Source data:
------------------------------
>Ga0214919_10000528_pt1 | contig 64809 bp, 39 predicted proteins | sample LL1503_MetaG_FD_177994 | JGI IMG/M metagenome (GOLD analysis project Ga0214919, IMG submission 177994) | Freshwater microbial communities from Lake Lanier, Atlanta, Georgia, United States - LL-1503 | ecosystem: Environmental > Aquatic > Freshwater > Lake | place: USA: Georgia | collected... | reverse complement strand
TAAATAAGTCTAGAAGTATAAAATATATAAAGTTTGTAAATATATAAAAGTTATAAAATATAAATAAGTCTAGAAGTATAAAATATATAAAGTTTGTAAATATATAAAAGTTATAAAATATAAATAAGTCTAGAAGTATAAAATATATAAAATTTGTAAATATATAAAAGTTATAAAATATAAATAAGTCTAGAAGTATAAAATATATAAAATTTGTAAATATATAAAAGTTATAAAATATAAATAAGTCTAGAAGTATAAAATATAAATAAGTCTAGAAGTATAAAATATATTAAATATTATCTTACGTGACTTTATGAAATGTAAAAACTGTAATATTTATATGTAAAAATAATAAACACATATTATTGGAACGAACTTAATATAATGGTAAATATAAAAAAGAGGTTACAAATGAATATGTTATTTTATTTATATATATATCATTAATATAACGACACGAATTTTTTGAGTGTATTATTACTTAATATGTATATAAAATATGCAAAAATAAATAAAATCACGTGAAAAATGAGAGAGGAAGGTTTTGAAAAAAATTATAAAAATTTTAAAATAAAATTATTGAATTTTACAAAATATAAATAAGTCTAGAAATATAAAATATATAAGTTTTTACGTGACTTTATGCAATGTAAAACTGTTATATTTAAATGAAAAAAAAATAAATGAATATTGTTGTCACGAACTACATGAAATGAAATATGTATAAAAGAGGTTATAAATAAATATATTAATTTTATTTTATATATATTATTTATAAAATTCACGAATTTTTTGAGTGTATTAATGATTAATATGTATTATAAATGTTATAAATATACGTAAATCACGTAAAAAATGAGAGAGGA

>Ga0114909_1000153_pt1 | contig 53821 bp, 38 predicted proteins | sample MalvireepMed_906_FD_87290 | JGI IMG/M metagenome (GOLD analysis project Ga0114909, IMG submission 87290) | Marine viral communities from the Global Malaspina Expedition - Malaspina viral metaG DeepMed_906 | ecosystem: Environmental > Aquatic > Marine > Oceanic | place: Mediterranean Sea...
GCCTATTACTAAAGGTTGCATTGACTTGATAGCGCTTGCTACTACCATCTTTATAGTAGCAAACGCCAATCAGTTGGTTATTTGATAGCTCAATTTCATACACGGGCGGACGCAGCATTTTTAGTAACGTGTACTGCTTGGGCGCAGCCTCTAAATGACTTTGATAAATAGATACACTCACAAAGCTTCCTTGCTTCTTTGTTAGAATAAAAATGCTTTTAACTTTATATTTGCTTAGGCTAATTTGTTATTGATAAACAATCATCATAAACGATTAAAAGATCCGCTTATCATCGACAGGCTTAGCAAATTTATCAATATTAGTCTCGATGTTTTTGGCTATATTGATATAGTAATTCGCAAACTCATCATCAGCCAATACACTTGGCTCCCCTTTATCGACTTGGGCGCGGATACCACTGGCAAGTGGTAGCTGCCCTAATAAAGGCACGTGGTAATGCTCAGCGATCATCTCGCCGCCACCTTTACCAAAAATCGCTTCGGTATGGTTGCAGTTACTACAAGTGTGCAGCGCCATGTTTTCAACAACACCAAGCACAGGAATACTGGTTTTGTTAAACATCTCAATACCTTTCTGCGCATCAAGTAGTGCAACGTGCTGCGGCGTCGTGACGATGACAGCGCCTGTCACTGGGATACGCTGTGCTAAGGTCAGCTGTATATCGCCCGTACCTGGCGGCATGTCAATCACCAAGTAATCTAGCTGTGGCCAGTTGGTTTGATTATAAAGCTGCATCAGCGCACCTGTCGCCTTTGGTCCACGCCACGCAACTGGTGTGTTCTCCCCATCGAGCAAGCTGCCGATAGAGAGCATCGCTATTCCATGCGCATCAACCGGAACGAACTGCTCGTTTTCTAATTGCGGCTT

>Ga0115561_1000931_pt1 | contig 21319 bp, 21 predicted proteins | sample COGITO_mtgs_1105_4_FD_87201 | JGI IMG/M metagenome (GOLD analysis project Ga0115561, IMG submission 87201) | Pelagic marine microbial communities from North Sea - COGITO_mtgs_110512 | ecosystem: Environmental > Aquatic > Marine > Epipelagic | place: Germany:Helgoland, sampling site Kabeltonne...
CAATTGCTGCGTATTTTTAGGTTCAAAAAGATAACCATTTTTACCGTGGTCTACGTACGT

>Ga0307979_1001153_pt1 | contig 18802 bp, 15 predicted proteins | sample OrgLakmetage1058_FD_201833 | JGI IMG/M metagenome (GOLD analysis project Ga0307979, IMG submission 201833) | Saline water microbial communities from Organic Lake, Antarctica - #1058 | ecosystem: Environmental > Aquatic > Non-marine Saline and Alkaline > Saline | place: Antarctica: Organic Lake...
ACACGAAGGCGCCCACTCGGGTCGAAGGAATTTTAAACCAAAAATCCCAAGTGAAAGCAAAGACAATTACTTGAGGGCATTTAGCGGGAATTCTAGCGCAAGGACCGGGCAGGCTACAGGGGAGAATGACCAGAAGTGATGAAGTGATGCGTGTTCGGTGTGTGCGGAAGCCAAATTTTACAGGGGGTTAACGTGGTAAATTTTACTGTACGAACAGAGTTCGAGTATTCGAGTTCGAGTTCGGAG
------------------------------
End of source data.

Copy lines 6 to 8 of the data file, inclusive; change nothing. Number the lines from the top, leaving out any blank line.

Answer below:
CAATTGCTGCGTATTTTTAGGTTCAAAAAGATAACCATTTTTACCGTGGTCTACGTACGT

>Ga0307979_1001153_pt1 | contig 18802 bp, 15 predicted proteins | sample OrgLakmetage1058_FD_201833 | JGI IMG/M metagenome (GOLD analysis project Ga0307979, IMG submission 201833) | Saline water microbial communities from Organic Lake, Antarctica - #1058 | ecosystem: Environmental > Aquatic > Non-marine Saline and Alkaline > Saline | place: Antarctica: Organic Lake...
ACACGAAGGCGCCCACTCGGGTCGAAGGAATTTTAAACCAAAAATCCCAAGTGAAAGCAAAGACAATTACTTGAGGGCATTTAGCGGGAATTCTAGCGCAAGGACCGGGCAGGCTACAGGGGAGAATGACCAGAAGTGATGAAGTGATGCGTGTTCGGTGTGTGCGGAAGCCAAATTTTACAGGGGGTTAACGTGGTAAATTTTACTGTACGAACAGAGTTCGAGTATTCGAGTTCGAGTTCGGAG